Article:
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\begin{document}
\noindent Notes 11, Computer Graphics 2, 2 March 1995
\vspace{.1in}
\begin{center}
{\LARGE Ray-Polygon and Ray-Quadric Intersection Testing}\\
\end{center}
We discuss convex polygons first, then concave polygons,
and finally, quadric surfaces.
\section*{Intersecting a Ray with a Convex Polygon}
Given a convex polygon with $n$ vertices $(x_i,y_i,z_i)$ for
$0 \le i < n$, and a ray $\p+t\d$, where $|\d|=1$ and $t>0$,
we want to determine if the ray intersects the polygon.
We break the problem down into two steps:
\begin{enumerate}
\item Find intersection of ray with the plane of the polygon.
\item Test if this intersection point is inside the polygon.
\end{enumerate}
\subsection*{Finding the Plane Equation of a Polygon}
A plane is described by an equation\footnote{
Many of the equations for plane equations can also be found in
Foley et. al sections 11.1.3 and 15.10.1.
} of the form $Ax+By+Cz+D=0$.
The three coefficients $(A,B,C)$ are the plane's normal.
We'll assume that the normal is unit length $(A^2+B^2+C^2=1)$
to simplify later calculations.
The normal vector can be calculated in several ways.
The simplest is to compute the cross product of the vectors
along two consecutive edges of the polygon.
This will work fine in most cases, but if the edges happen
to be colinear or zero-length, then the computed normal will
be zero-length.
A better approach is to look at all of the vertices, not just
three of them.
If we compute the areas of the orthographic projection of
the polygon onto the $yz$, $zx$, and $xy$ planes then we
can use these areas directly for $A$, $B$, and $C$.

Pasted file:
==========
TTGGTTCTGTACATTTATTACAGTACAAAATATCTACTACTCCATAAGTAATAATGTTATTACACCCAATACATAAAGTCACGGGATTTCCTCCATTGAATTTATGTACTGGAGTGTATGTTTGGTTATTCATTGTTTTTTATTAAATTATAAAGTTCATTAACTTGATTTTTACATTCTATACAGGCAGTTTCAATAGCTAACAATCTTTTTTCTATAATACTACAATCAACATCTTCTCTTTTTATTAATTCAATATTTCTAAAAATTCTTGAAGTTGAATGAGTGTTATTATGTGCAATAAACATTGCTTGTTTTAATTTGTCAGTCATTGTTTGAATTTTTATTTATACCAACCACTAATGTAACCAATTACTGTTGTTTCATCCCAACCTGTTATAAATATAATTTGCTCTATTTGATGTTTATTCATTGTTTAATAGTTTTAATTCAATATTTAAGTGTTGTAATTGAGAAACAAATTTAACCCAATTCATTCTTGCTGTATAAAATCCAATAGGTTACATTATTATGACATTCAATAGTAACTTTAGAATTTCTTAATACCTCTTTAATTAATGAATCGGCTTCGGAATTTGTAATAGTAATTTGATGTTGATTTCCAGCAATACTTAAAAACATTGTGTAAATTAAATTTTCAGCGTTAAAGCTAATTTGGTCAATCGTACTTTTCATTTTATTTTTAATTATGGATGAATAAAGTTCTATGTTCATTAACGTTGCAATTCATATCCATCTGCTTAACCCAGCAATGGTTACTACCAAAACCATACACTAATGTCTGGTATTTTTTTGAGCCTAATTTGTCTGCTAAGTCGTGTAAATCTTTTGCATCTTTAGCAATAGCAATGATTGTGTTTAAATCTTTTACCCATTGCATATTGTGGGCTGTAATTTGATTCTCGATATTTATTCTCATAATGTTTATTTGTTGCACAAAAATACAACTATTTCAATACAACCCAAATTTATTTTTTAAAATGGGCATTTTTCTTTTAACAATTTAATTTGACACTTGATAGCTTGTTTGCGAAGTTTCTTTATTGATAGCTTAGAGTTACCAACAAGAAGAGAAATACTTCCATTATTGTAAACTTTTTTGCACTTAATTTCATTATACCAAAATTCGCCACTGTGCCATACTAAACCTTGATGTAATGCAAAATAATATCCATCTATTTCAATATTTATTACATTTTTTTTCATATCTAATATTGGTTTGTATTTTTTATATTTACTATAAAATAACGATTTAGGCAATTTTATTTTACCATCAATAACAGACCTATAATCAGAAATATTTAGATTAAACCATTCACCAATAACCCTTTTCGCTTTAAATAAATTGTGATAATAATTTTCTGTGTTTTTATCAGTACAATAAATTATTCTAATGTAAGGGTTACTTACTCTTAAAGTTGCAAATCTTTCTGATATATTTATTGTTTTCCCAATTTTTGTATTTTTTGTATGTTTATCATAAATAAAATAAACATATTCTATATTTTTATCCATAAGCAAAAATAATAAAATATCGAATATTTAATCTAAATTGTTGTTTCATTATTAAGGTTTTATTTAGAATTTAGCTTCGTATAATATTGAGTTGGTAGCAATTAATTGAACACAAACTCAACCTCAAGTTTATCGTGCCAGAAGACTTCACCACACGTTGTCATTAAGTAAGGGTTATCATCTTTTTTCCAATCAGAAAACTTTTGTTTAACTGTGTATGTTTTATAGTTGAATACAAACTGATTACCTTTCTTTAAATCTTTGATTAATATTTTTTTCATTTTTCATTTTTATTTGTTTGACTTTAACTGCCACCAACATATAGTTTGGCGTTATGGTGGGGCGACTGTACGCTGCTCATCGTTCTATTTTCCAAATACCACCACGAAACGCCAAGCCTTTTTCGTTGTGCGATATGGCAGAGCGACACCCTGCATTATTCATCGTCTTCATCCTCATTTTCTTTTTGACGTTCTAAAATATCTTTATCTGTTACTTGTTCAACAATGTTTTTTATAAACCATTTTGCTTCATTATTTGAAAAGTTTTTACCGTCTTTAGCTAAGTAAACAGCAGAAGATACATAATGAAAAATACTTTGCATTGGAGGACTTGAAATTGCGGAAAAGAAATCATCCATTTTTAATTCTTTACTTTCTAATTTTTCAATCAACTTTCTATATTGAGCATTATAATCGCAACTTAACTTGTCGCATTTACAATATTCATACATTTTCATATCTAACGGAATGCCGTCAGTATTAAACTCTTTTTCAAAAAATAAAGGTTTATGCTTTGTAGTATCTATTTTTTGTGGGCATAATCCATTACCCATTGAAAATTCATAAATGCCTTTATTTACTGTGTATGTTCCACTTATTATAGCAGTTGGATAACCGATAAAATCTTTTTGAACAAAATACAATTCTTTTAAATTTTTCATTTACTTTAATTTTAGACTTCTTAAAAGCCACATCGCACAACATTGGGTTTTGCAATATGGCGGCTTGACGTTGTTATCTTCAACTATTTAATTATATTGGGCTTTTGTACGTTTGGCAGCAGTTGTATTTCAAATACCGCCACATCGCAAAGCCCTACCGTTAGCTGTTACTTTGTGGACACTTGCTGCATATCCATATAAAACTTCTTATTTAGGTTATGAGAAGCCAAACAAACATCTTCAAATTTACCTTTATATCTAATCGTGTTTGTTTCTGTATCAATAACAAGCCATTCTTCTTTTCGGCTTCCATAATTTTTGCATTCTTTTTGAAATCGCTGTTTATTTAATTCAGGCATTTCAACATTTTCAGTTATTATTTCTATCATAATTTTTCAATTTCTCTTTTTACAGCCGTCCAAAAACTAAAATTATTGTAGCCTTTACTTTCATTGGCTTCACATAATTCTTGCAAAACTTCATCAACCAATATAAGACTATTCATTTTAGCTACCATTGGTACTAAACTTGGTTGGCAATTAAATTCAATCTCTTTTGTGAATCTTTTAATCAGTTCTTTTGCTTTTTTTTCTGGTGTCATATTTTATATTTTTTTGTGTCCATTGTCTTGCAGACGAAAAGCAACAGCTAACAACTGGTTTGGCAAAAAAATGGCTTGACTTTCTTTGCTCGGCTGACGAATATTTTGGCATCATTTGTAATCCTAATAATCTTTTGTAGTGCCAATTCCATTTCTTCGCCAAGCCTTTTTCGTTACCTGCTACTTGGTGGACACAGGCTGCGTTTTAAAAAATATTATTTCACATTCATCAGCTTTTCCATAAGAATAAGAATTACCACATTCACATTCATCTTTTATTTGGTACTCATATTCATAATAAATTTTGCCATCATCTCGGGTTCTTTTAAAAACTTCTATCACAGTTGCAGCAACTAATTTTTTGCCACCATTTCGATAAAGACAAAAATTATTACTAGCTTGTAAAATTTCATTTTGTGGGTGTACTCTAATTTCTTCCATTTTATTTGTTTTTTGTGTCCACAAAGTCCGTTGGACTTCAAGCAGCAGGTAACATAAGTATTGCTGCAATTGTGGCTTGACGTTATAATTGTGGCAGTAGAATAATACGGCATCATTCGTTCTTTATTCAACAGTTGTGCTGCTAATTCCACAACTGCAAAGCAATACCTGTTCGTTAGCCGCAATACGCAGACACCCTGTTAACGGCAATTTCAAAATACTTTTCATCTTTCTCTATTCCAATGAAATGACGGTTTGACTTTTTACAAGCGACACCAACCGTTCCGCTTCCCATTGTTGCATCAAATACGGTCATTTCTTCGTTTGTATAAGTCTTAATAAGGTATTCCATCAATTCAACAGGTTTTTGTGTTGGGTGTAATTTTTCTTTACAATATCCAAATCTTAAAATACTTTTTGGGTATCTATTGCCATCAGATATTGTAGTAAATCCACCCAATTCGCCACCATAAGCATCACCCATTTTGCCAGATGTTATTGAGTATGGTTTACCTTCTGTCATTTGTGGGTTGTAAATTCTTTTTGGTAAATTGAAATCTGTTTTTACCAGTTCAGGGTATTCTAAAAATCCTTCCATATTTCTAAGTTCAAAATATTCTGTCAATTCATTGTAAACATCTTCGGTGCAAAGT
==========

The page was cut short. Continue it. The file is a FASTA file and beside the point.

Those areas are:
$$
\eqalign{
A &= \sum_{i=0}^{n-1} (y_i-y_{i+1})(z_i+z_{i+1})
\quad \hbox{= 2 $\times$ area of projection onto $yz$ plane}
\cr
B &= \sum_{i=0}^{n-1} (z_i-z_{i+1})(x_i+x_{i+1})
\quad \hbox{= 2 $\times$ area of projection onto $zx$ plane}
\cr
C &= \sum_{i=0}^{n-1} (x_i-x_{i+1})(y_i+y_{i+1})
\quad \hbox{= 2 $\times$ area of projection onto $xy$ plane}
\cr
}
$$
The indexing here should be taken modulo $n$.
Digression:
The formulas for $A$ and $B$ are easily derived from the formula
for $C$ by cyclic permutation of the symbols $x,y,z$ and $A,B,C$.
That is, to get the formula for $A$ from the formula for $C$,
or to get the formula for $B$ from the formula for $A$,
replace symbols with the cyclic rules:
$x \rightarrow y \rightarrow z \rightarrow x$ and
$A \rightarrow B \rightarrow C \rightarrow A$.
If we use the cyclic permutation mnemonic
and resist the urge to re-order $zx$ into $xz$,
there's no need to flip the sign
of $B$, as suggested by Foley (p. 477).
Foley's figure 11.6 illustrates nicely how this 2-D polygon
area formula works: it's summing the signed area of trapezoids
defined by each polygon edge and one of the axes.
Note that these polygon area formulas work even if the polygon
is concave.
If the polygon is convex,
each coefficient will be positive if the projected polygon is
counterclockwise, negative if it is clockwise.
Once we've calculated the normal $(A,B,C)$ as above,